Best foreign language film: “Amour” (Austria)

Best performance by an actress in a supporting role in a motion
picture: Anne Hathaway in “Les Misérables”

Hathaway played Fantine in the movie, the same role her mom played on stage when
she was just thinking of becoming an actress. She thanked the Hollywood Foreign

Press Association “for this lovely blunt object that I will forever use as a weapon against
my self-doubt.”

Best performance by an actor in a supporting role in a motion
picture: Christoph Waltz in “Django Unchained”

“Quentin, you know that my indebtedness to you knows no words,” Waltz said in his
speech referring to the great Quentin Tarantino to whom he has worked with twice.
Waltz also won a Globe and an Oscar two years ago for his portrayal of a German Nazi
colonel in Tarantino’s “Inglourious Basterds.”

Best director — motion picture: Ben Affleck for “Argo”

Affleck, who was skipped in the nominations for best director in the Oscars doesn’t
regret. He’s got a big shiny object to hit anyone with to show them “we got nominated
for seven Oscars, including best picture.” Affleck said. “I was thrilled. I’m elated tonight;
I’m the luckiest guy in the world.”

Best screenplay — motion picture: Quentin Tarantino for “Django Unchained”
The famous off-the-wall director was gasped at for using the “N-word” a lot. He says
that it was used more before anyways and that they were “saying I should soften it. …
and I never do that when it comes to my characters.”

Best original score — motion picture: Mychael Danna for “Life of Pi”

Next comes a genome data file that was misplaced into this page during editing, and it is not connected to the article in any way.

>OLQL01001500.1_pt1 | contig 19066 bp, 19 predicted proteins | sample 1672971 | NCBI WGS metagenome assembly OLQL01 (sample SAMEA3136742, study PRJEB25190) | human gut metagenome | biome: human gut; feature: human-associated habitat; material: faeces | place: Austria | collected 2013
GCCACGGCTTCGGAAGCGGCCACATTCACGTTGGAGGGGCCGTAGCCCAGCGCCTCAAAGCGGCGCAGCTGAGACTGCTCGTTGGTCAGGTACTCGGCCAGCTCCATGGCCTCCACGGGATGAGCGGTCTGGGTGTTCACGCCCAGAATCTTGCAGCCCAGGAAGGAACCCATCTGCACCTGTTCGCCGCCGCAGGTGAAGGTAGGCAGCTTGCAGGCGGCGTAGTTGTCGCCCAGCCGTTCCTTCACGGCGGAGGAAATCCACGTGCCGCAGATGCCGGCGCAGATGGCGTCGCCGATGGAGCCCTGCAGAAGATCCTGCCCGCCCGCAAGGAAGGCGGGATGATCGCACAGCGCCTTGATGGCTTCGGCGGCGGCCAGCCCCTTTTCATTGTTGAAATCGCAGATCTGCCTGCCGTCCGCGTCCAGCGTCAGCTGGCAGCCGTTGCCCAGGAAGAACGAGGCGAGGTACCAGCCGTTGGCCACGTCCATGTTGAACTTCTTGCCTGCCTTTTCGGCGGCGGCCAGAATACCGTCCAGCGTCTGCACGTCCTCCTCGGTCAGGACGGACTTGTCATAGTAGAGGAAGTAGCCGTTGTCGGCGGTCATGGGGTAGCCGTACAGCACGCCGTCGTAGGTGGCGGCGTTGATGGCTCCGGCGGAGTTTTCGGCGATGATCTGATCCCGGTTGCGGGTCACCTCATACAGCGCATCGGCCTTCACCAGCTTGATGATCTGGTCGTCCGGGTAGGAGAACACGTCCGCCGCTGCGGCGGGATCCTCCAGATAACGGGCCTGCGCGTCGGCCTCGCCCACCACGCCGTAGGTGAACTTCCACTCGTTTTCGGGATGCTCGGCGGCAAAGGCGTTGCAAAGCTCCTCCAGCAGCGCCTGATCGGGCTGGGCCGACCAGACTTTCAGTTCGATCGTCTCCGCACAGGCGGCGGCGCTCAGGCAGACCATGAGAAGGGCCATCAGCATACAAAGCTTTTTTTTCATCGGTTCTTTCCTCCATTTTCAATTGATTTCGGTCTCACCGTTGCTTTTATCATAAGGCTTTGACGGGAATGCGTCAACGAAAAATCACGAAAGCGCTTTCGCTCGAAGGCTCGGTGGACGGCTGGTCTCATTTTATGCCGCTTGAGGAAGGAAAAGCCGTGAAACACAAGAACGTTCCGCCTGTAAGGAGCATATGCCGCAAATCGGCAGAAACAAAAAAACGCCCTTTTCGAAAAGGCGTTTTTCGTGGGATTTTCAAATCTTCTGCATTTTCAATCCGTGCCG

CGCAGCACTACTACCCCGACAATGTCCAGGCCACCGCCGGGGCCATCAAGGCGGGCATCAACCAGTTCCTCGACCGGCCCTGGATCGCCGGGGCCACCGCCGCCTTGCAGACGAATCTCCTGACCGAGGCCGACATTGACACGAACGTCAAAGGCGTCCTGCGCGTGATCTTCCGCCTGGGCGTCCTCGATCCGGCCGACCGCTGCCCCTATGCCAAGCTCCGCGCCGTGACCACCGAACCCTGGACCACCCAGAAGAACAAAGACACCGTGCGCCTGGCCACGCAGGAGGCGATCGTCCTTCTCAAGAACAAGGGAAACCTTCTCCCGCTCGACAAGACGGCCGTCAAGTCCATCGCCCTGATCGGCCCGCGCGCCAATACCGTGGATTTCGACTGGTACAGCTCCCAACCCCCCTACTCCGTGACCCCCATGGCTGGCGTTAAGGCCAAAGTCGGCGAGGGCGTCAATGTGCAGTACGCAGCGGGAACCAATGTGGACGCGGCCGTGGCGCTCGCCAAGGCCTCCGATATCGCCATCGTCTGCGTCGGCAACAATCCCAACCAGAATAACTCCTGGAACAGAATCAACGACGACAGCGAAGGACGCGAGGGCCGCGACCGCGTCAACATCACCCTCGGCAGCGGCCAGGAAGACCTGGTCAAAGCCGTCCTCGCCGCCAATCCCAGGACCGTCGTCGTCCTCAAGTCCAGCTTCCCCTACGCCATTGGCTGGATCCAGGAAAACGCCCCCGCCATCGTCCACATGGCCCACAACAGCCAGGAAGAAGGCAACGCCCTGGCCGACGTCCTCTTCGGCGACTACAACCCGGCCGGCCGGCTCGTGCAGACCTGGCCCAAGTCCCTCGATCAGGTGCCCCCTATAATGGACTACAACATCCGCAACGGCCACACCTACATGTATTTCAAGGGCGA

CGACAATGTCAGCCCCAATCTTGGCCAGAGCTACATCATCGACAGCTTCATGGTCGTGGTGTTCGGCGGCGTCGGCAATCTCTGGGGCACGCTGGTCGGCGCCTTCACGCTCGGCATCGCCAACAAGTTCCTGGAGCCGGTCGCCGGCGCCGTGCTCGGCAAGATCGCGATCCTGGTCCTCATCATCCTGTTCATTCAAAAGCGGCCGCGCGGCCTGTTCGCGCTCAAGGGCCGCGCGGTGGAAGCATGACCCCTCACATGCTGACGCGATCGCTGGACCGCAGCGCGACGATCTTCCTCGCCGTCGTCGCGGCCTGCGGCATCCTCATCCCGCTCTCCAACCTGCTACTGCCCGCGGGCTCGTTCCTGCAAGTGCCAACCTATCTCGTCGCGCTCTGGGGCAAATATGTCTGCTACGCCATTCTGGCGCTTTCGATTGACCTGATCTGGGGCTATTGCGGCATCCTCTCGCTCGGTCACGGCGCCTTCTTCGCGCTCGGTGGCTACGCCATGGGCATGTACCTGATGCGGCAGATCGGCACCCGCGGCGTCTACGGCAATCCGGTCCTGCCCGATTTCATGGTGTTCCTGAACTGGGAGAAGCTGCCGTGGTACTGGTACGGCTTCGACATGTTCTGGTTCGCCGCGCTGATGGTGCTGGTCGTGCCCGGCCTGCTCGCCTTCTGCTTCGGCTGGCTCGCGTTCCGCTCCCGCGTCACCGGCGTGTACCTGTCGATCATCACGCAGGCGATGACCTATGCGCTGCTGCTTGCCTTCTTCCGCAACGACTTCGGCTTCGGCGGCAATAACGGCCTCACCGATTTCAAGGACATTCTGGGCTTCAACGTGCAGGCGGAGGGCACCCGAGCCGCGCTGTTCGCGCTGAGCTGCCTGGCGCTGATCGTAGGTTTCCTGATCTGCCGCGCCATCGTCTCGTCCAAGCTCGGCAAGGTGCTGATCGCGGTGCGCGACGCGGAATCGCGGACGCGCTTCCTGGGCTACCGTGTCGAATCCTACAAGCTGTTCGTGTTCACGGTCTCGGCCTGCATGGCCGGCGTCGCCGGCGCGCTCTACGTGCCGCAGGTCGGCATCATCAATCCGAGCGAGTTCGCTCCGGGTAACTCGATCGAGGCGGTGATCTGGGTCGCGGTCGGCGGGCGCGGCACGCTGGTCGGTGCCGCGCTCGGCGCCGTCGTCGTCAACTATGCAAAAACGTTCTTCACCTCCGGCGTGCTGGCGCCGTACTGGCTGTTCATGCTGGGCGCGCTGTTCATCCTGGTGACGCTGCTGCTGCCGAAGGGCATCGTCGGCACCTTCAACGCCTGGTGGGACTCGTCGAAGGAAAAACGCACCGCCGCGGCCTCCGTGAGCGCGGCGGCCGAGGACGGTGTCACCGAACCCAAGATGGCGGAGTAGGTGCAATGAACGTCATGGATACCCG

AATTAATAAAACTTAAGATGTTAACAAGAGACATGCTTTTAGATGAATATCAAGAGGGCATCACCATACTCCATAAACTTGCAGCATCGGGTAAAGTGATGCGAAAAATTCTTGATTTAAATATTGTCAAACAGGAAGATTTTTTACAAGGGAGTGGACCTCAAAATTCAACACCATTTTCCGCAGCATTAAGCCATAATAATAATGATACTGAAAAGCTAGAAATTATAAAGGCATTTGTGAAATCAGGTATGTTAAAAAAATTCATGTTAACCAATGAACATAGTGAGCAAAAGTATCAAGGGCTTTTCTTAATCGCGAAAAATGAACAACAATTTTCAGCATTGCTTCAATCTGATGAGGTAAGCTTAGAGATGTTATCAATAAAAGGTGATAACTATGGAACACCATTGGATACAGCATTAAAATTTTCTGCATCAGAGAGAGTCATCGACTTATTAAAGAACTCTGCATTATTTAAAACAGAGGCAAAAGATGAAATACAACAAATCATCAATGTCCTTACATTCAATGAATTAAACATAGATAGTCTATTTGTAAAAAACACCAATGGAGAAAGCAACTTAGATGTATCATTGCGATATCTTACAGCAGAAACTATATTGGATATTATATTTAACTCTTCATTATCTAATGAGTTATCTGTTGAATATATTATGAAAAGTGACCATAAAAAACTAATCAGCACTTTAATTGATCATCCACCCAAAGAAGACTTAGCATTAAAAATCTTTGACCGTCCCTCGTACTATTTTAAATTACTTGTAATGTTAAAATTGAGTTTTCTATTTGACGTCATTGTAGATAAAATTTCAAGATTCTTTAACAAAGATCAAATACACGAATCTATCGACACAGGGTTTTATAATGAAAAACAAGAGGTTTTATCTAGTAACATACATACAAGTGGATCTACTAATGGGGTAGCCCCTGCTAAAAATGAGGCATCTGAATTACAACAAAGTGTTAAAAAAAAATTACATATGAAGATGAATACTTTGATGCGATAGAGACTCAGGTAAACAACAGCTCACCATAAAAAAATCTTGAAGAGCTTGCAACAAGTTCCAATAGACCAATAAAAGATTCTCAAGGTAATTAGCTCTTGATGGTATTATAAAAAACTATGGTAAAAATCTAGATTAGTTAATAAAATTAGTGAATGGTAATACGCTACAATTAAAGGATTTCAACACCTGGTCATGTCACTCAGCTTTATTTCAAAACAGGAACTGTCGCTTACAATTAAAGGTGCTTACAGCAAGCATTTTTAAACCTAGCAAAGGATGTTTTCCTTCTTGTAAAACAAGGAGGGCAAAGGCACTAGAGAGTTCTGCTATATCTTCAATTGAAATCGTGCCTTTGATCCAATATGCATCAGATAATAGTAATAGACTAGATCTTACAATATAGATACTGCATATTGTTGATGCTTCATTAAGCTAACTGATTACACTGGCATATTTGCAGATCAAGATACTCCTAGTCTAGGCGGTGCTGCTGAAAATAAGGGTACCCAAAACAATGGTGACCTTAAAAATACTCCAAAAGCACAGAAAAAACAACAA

That was the only win for Life of Pi that night

Best original song — motion picture: “Skyfall” (Music by Adele, Paul Epworth;
Lyrics by Adele, Paul Epworth)
“Oh, my God! Oh, my God! Oh, my God! Oh, my God!” Adele jumping as she walked
her way on stage. “It’s very strange to be here. Thank you for letting me be part of your
world tonight.” This was Adele’s first appearance since she gave birth to her son in
October.

Best TV series – comedy: “Girls”

Best TV series — drama: “Homeland”

Best performance by an actress in a TV series — drama: Claire Danes
in “Homeland”

Best performance by an actor in a TV series — drama: Damian Lewis
in “Homeland”

It is Lewis’ first globe since he won an Emmy some time back. He dedicated the award
to his late mother, who “I know is up there tonight, looking down, bursting with pride and
telling everyone how well her son is doing in acting.”

Best performance by an actor in a TV series — comedy or musical:
Don Cheadle in “House of Lies”

Best performance by an actress in a TV series — comedy or musical:
Lena Dunham in “Girls”

Best miniseries or motion picture made for TV: “Game Change”

Best performance by an actress in a miniseries or motion picture
made for TV: Julianne Moore in “Game Change”

Best performance by an actor in a miniseries or motion picture made
for TV: Kevin Costner in “Hatfields & McCoys”

Best performance by an actress in a supporting role in a series,
miniseries or motion picture made for TV: Maggie Smith in “Downton Abbey:
Season 2”

Best performance by an actor in a supporting role in a series,

miniseries or motion picture made for TV: Ed Harris in “Game Change” who
like many winners simply weren’t there.

The Globes usually air a month before the Oscars, but that isn’t to say that they are a
preview to them. Even if the usual scenario is that winners of the globe take the prize
in the Academy, there are some exceptions, such as this year’s Argo. The Golden
Globes were designed as free verse, momentary achievements where A-listers could
agree without being beaten and getting a head on the other. Viewers watch the Golden
Globes to celebrate themselves for the bids they’ve bet on during the year. I watch the
Globes not just to appreciate them but to watch every single actor in one room laugh
and cry, with one or two hosts standing in the corner watching everything I see and
commenting on them as things go, which almost always creates a riot.

I watch the show out of the magic of film.

http://edition.cnn.com/2013/01/13/showbiz/golden-globes/index.html